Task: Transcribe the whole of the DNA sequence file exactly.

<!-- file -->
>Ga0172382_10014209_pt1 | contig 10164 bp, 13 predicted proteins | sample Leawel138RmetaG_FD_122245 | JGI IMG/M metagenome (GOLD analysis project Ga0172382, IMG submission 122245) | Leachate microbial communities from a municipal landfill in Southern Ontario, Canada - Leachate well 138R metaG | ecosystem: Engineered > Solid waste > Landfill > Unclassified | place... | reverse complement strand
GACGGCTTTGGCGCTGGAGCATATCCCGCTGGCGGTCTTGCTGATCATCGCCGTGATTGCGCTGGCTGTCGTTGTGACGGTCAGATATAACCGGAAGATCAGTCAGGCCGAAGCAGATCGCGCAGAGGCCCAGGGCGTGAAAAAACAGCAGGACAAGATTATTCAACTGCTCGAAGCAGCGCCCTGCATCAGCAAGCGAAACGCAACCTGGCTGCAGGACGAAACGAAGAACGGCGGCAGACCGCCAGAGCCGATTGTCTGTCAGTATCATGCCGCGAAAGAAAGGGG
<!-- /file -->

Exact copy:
>Ga0172382_10014209_pt1 | contig 10164 bp, 13 predicted proteins | sample Leawel138RmetaG_FD_122245 | JGI IMG/M metagenome (GOLD analysis project Ga0172382, IMG submission 122245) | Leachate microbial communities from a municipal landfill in Southern Ontario, Canada - Leachate well 138R metaG | ecosystem: Engineered > Solid waste > Landfill > Unclassified | place... | reverse complement strand
GACGGCTTTGGCGCTGGAGCATATCCCGCTGGCGGTCTTGCTGATCATCGCCGTGATTGCGCTGGCTGTCGTTGTGACGGTCAGATATAACCGGAAGATCAGTCAGGCCGAAGCAGATCGCGCAGAGGCCCAGGGCGTGAAAAAACAGCAGGACAAGATTATTCAACTGCTCGAAGCAGCGCCCTGCATCAGCAAGCGAAACGCAACCTGGCTGCAGGACGAAACGAAGAACGGCGGCAGACCGCCAGAGCCGATTGTCTGTCAGTATCATGCCGCGAAAGAAAGGGG